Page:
The Two Cultures Controversy: Science, Literature and Cultural Politics in Postwar Britain

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Overview

Ever since the scientist-turned-novelist C. P. Snow clashed with literary critic F. R. Leavis in the early 1960s, it has been a commonplace to lament that intellectual life is divided between 'two cultures', the arts and sciences. Yet why did a topic that had long been discussed inspire such ferocious controversy at this particular moment? This 2009 book answers that question by recasting this dispute as an ideological conflict between competing visions of Britain's past, present, and future. It then connects the controversy to simultaneous arguments about the mission of the university, the methodology of social history, the reasons for 'national decline', and the fate of the former empire. By excavating the political stakes of the 'two cultures' controversy, this book explains the workings of cultural politics during the 1960s more generally, while also revising the meaning of a term that continues to be evoked to this day.

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Editorial Reviews

From the Publisher
"The Two Cultures Controversy provides a full and persuasive account of Snow's public roles during his years of fame and a thoughtful exploration of the ramifications of the debate surrounding his celebrated lecture. On these grounds, it will be of considerable value to cultural, educational and political historians of the period, as well as of interest to a wider readership curious about the origins and continuing significance of a famous phrase." -Stefan Collini, Twentieth Century British History

"This is an exceptionally thoughtful, and thought-provoking, work from which (truly) every modern British historian will learn something fresh and useful." — Peter Mandler, H-Net Reviews

"An excellent piece of work . . . Ortolano gives us widescreen, wrap-around cultural history of postwar Britain." — John Toye, Economic History Review

"Guy Ortolano has provided us with a detailed and insightful study . . . [He] shows . . . how we can use the Two Cultures to understand the wider ideological and social currents to which it was intimately related: liberalism, declinism, meritocracy, and technocracy." - Waqar Zaidi, Journal of British Studies

"As I read further and further into this text, I could ever more readily hear and feel, even smell, a Britain now largely gone. . . . Ortolano has captured an important lost moment - even a last moment - in the rise and fall of a Britain dominated by a narrow educational and social ruling stratum." — David Coates, American Historical Review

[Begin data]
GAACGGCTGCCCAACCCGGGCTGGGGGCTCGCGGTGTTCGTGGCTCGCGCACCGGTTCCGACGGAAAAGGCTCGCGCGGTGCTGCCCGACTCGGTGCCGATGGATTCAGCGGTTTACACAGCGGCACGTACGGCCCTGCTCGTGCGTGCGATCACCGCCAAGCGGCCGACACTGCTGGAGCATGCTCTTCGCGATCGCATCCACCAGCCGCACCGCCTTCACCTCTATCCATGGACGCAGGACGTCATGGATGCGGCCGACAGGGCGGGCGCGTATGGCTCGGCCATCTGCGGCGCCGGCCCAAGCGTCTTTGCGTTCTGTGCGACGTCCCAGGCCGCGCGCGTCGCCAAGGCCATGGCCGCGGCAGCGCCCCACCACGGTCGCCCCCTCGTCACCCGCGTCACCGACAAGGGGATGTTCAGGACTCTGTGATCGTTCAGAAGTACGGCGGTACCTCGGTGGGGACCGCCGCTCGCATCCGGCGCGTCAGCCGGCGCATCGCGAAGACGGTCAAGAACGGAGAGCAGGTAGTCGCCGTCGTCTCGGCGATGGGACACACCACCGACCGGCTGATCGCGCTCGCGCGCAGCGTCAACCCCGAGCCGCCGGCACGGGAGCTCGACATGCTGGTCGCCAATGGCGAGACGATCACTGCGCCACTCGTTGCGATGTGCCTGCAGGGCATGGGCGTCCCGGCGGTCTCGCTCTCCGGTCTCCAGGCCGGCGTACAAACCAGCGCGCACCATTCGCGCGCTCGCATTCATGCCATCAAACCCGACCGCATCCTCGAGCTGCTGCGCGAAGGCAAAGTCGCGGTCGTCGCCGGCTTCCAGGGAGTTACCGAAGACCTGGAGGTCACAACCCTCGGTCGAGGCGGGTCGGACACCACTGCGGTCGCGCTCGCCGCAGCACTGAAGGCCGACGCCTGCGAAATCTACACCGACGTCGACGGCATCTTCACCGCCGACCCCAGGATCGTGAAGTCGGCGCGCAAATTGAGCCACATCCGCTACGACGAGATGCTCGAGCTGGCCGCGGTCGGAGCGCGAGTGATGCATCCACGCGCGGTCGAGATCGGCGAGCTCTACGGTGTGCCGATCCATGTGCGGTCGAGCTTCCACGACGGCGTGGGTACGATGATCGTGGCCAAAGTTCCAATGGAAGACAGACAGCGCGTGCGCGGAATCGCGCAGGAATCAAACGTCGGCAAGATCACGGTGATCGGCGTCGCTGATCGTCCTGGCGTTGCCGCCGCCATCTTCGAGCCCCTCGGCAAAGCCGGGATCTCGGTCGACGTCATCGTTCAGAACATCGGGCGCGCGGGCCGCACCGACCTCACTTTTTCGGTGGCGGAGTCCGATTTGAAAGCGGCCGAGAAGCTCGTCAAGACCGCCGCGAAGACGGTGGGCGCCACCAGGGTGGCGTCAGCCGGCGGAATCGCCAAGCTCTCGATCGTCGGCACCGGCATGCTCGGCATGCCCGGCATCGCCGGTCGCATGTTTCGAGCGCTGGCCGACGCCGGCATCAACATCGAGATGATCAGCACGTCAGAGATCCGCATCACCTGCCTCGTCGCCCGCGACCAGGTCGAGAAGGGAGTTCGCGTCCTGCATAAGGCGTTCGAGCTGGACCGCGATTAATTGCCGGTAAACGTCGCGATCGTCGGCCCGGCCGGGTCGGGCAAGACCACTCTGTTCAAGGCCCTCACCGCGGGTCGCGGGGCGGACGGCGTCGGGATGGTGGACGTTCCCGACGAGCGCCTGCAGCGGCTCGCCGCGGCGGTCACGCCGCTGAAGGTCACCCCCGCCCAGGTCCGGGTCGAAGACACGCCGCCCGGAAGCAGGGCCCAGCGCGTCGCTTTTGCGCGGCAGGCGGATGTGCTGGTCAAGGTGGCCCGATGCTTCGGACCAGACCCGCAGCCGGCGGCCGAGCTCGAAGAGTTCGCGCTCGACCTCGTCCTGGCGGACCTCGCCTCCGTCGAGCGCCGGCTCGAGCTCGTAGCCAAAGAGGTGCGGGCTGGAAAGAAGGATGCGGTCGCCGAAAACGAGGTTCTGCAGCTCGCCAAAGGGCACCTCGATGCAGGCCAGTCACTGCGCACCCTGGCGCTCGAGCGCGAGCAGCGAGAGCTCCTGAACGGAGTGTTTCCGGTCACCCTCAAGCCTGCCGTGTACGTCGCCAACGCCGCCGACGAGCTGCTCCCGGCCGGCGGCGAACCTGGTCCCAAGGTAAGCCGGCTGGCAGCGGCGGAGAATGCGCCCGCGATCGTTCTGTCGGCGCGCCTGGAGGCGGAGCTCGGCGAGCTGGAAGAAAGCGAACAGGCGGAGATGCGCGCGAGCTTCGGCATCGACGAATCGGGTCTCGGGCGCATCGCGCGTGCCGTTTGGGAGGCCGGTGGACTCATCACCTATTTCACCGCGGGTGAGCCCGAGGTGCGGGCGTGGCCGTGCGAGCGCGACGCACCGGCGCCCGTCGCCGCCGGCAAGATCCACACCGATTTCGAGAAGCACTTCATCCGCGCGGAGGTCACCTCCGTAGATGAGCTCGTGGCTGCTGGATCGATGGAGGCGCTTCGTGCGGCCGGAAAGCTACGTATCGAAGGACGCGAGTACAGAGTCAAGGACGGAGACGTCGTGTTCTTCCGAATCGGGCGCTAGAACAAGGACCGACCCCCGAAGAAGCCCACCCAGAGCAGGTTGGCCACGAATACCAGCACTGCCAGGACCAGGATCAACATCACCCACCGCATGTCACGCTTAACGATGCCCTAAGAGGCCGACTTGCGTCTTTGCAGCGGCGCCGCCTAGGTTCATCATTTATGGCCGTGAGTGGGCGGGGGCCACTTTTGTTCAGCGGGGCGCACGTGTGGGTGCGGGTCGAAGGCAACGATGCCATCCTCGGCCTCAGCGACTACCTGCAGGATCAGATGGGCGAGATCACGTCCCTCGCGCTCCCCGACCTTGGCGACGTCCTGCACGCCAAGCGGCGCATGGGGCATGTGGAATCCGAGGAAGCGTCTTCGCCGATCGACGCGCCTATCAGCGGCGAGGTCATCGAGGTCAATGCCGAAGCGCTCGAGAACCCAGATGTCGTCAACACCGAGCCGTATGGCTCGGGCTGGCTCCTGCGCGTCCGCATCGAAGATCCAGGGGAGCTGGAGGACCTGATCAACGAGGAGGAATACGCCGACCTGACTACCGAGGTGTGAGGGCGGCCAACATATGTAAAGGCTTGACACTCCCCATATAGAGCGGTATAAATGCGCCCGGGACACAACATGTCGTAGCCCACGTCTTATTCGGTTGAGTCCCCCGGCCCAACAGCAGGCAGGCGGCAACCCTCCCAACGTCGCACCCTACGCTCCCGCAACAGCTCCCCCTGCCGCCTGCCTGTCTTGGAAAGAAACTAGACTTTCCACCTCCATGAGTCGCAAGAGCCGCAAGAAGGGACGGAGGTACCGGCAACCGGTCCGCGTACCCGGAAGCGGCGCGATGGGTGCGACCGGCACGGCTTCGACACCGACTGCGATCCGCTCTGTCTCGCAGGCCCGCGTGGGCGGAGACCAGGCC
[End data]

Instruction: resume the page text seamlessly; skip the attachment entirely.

"[A] very important work on a key topic of twentieth-century British history." Frank A.J.L. James, British Journal for the History of Science

"Ortolano has brought [Snow and Leavis] splendidly back to life ... At the same time, thoroughly and imaginatively discussed here, the debate and its ramifications raise issues important for Britain and elsewhere for the second half of the 20th century and beyond. Highly recommended." Peter Stansky, Choice

"In this deeply researched and closely argued book, Guy Ortolano ... helps explain why what began as a rather modest Cambridge lecture became the focus of some of the sharpest and most significant debates of the postwar era." - Bruce J. Hunt, British Scholar

"This is a book that will be of value to anyone interested in the history of modern Britain, and it announces the arrival of a very significant historian indeed." - William Whyte, English Historical Review

"Marked by careful research, sensitive analysis, and a good mixture of empathy and criticism in its approach toward its subjects, Ortolano's work should be read by anyone who is interested in the famous controversy (or other seemingly similar episodes)." — Daniel Ussishkin, Journal of Modern History

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Product Details

  • ISBN-13: 9781107402706
  • Publisher: Cambridge University Press
  • Publication date: 5/5/2011
  • Edition description: Reprint
  • Pages: 308
  • Product dimensions: 5.90 (w) x 8.90 (h) x 0.90 (d)

Meet the Author

Guy Ortolano teaches modern British history at New York University.

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Table of Contents

Introduction; 1. C. P. Snow and the technocratic liberalism; 2. F. R. Leavis and the radical liberalism; 3. A tale of two colleges; 4. The making of English social history; 5. The rise of national 'decline'; 6. Post-colonial developments; 7. The eclipse of the meritocratic moment; Conclusion.

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